Reports: DNI955795-DNI9: An Experimental Investigation of Flow Instabilities and Time-Dependence of the Constitutive Relationships of Multiphase Flow in Porous Media

Saman A. Aryana, PhD, University of Wyoming

My research efforts related to flow through porous media comprise two main components: 1) experimentation and physical observations using microfluidics, and 2) modeling and numerical simulation.

Experimental Work

The microfluidics lab is leveraged to collect data regarding flow behavior and delineation between flow regimes as a function of capillary number and viscosity ratio for two immiscible phases. Figure 1 shows a schematic of the experimental set up.


Figure 1. Experimental setup.

Data is captured in the form of high-resolution images, which are processed and analyzed. Examples of collected images are shown in Figs. 2 and 3. The observations are used to augment the delineation between various flow regimes reported in literature [1,2]. Length of the mixing zone and its evolution with time are also compared with related theory [3]. Once complete, the results of this work will be disseminated via a journal article and conference presentations.

In addition, the microfluidics capability was used to quantify the incremental oil recovery, as part of an EOR process, resulting from the use of environmentally friendly nanoparticles (by-product fly ash and recyclable iron oxide). These nanoparticles were shown to be effective in stabilizing CO2 foam and in improving recovery in a microfluidic device saturated with crude oil. One journal article resulted from this work.

Furthermore, a heterogeneous microfluidic device was fabricated featuring one low permeability and two high permeability zones. The observations show that, in heterogeneous porous media, capillary entry pressure, in conjunction with apparent foam viscosity, is responsible for mobility control effects of foam and the resulting improved sweep efficiency. The observed displacement dynamics are explained by characterizing channel geometries and calculating capillary entry pressure values for various fluids and zones of the medium. A manuscript, detailing the experiments and the findings, has been submitted for publication and is currently under review.


Figure 2. Flow behavior as a function of capillary number and viscosity ratio.

Figure 3. An example of a high-resolution image.

Mathematical Modeling and Numerical Simulation

Currently, macroscale models, which are indispensable for simulating flow through porous media in large-scale systems, often suffer from lack of predictive capabilities due to flow instabilities [4]. Despite the development of alternate constitutive relations, competing models do not show significant improvements in their predictive capacity for large-scale systems, and they lead to stability issues and prohibitive computational costs in numerical simulation. This was shown through comparison of experimental data with simulation results using classical and nonequilibrium models for flow through porous media. The results were published in a journal article.

Experimental results are used to guide the development of a robust, self-consistent and physics-based macroscale formulation for multiphase flow in porous media. Preliminary results (Fig. 4) suggest that multiscale homogenization of the conservation of momentum will finally close the gap between experimental observations and numerical results of macroscale models. The working hypothesis is that the inconsistent length scales associated with the extension of Darcy’s law from single to multiphase flow is responsible for the lack of predictive capabilities of macroscale models. The mathematical model is guided and verified by experimental data collected in the lab. Two manuscripts, based on the mathematical modeling and numerical simulation efforts, are currently in preparation.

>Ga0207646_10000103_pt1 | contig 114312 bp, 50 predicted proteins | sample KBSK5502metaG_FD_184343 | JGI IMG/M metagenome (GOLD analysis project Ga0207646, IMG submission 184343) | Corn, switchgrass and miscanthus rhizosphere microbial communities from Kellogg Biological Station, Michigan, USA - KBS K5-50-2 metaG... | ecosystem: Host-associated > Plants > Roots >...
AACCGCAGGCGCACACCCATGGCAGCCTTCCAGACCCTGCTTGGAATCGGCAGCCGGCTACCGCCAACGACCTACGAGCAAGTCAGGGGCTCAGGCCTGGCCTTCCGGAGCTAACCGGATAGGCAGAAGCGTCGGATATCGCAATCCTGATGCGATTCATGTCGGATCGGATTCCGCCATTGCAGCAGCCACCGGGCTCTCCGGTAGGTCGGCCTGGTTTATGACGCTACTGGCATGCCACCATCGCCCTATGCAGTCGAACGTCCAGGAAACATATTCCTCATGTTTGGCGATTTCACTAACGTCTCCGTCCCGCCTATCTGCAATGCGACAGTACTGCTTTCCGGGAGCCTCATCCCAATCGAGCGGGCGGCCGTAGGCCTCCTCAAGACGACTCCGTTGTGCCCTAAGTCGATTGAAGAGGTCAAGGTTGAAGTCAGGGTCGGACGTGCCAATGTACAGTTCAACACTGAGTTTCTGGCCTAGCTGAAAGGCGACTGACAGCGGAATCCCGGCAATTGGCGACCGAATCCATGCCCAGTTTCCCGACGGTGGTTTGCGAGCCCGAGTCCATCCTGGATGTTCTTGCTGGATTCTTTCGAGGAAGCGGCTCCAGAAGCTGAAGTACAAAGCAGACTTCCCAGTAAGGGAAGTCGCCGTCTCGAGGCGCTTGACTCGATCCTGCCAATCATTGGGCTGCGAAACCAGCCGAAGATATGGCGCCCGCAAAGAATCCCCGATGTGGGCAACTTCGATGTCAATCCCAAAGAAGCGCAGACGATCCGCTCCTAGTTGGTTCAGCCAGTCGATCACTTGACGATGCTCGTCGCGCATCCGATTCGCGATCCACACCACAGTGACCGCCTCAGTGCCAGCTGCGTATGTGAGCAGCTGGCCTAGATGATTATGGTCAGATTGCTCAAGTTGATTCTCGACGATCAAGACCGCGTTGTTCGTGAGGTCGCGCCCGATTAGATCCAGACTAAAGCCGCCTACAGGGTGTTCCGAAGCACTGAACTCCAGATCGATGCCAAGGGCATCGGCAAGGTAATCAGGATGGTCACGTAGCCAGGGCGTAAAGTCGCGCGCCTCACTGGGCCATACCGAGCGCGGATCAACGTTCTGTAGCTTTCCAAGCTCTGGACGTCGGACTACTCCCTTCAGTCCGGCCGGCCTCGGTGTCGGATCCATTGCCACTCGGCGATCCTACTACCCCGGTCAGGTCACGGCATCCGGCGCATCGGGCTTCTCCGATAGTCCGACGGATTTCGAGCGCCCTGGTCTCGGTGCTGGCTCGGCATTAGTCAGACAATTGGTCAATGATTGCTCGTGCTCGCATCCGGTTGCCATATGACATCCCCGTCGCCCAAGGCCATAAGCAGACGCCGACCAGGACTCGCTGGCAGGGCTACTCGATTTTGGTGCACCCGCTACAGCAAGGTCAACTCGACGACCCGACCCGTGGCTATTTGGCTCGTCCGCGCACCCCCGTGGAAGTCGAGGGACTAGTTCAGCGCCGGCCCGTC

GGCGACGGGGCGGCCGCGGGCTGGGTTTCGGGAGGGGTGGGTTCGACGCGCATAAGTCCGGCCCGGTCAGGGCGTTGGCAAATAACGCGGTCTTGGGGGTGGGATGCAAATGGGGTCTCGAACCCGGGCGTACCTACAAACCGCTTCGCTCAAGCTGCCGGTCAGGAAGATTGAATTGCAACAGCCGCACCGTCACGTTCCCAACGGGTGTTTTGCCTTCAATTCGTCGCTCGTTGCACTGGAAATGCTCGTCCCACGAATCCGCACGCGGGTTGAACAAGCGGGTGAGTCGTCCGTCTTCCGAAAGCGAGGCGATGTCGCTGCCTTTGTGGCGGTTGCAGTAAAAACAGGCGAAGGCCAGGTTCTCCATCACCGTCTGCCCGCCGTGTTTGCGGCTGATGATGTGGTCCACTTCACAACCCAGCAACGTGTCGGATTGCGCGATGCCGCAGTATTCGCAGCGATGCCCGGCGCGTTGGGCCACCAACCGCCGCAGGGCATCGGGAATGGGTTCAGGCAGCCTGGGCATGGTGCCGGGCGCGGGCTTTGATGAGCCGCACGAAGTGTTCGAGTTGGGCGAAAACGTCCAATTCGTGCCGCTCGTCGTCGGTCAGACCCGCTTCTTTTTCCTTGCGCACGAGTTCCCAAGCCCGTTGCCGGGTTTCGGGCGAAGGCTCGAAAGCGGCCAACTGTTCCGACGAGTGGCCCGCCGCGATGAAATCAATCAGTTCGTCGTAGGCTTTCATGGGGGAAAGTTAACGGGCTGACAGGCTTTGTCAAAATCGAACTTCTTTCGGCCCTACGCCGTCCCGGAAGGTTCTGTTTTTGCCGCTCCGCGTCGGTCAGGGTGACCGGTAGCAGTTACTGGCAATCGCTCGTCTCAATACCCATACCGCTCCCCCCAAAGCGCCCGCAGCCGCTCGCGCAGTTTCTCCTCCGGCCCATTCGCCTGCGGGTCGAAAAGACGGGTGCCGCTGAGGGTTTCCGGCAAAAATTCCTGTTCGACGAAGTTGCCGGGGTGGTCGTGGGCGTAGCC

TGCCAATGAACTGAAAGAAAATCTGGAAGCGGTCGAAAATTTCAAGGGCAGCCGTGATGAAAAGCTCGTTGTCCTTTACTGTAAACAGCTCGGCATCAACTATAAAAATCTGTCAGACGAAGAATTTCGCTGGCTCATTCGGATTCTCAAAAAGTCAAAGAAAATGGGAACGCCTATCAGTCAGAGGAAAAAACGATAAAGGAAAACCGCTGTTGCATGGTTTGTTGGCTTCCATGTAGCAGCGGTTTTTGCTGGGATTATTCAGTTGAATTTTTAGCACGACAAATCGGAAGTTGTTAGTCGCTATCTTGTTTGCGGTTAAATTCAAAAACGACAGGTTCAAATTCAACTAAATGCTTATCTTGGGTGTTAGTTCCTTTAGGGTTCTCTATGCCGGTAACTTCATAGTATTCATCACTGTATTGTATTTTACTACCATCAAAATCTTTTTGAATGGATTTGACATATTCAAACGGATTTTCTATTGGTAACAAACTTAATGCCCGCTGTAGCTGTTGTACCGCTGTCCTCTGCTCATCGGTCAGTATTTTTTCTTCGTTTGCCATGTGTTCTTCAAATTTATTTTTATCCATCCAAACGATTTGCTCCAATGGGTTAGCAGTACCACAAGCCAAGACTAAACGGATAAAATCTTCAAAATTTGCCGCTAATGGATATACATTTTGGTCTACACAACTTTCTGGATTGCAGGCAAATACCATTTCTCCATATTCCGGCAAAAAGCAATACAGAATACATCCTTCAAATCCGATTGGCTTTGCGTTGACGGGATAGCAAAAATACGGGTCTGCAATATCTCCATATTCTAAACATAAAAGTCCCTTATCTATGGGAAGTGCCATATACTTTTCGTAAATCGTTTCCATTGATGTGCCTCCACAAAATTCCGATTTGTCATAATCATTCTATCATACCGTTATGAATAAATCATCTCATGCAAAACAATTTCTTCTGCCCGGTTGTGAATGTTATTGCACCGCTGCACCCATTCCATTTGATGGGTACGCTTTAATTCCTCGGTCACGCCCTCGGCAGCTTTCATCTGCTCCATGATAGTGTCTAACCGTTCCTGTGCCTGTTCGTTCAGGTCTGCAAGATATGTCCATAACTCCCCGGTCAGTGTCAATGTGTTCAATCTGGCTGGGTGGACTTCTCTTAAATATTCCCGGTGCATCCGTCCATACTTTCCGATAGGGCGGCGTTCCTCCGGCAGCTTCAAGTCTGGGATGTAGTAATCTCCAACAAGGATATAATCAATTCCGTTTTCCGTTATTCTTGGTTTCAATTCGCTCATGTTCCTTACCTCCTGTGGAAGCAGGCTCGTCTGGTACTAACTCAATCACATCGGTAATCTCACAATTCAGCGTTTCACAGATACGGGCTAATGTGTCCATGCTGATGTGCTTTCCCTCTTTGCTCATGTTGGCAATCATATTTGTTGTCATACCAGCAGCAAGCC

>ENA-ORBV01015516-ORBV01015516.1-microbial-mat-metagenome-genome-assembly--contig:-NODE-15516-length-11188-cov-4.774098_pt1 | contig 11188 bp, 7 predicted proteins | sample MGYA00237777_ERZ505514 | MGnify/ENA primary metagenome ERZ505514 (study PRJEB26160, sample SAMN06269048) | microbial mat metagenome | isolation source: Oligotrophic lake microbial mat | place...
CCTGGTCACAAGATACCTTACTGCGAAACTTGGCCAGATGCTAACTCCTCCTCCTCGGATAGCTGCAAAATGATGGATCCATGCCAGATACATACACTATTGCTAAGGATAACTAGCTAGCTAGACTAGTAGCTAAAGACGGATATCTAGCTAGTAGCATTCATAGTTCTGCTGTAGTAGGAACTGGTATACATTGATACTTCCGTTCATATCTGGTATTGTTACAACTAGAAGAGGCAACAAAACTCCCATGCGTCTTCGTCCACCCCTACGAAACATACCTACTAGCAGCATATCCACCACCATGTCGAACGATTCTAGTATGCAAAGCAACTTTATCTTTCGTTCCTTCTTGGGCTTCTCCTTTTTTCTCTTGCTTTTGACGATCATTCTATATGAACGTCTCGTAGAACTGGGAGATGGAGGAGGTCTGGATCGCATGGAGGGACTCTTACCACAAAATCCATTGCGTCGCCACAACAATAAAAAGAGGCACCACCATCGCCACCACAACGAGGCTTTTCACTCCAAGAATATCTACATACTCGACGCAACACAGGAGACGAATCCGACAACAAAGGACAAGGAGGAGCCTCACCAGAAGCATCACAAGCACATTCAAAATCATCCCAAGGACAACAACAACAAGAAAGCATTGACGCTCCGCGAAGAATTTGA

Figure 4. Comparison of three saturation profiles from a core-scale displacement experiment (cross-sectional average), with a viscosity ratio (invading to resident) of 20, adapted from [5] (“Experiment”), and numerical solutions obtained using the proposed model (“SA”) (preliminary results).

Impact on Career and Student Development

The ACS-PRF grant has been instrumental to my career development. It has enabled me and my graduate students to undertake fundamental research related to flow instabilities in multiphase flow in porous media. With the support I received from ACS, we have conducted flow experiments using microfluidics and collected data, which I am leveraging in new proposals to various state and federal agencies. The publications that have resulted from this work, and will result in the coming year, play an important role in establishing a track record that will help in my future research projects.


1.      R Lenormand. Liquids in porous media. Journal of Physics: Condensed Matter, 2:SA79, 1990.

2.      C Zhang, M Oostrom, TW Wietsma, JW Grate, and MG Warner. Influence of viscous and capillary forces on immiscible fluid displacement: Pore-scale experimental study in a water-wet micromodel demonstrating viscous and capillary fingering. Energy & Fuels, 25(8):3493–3505, 2011.

3.      GI Barenblatt, TW Patzek, and DB Silin. The mathematical model of nonequilibrium effects in water-oil displacement. SPE Journal, 8(4):409–416, 2003.

4.      A Riaz, GQ Tang, HA Tchelepi, and AR Kovscek. Forced imbibition in natural porous media: Comparison between experiments and continuum models. Physical Review E, 75(3):36305, 2007.

5.      GQ Tang and AR Kovscek. High resolution imaging of unstable, forced imbibition in Berea sandstone. Transport in porous media, 86(2):647–664, 2011.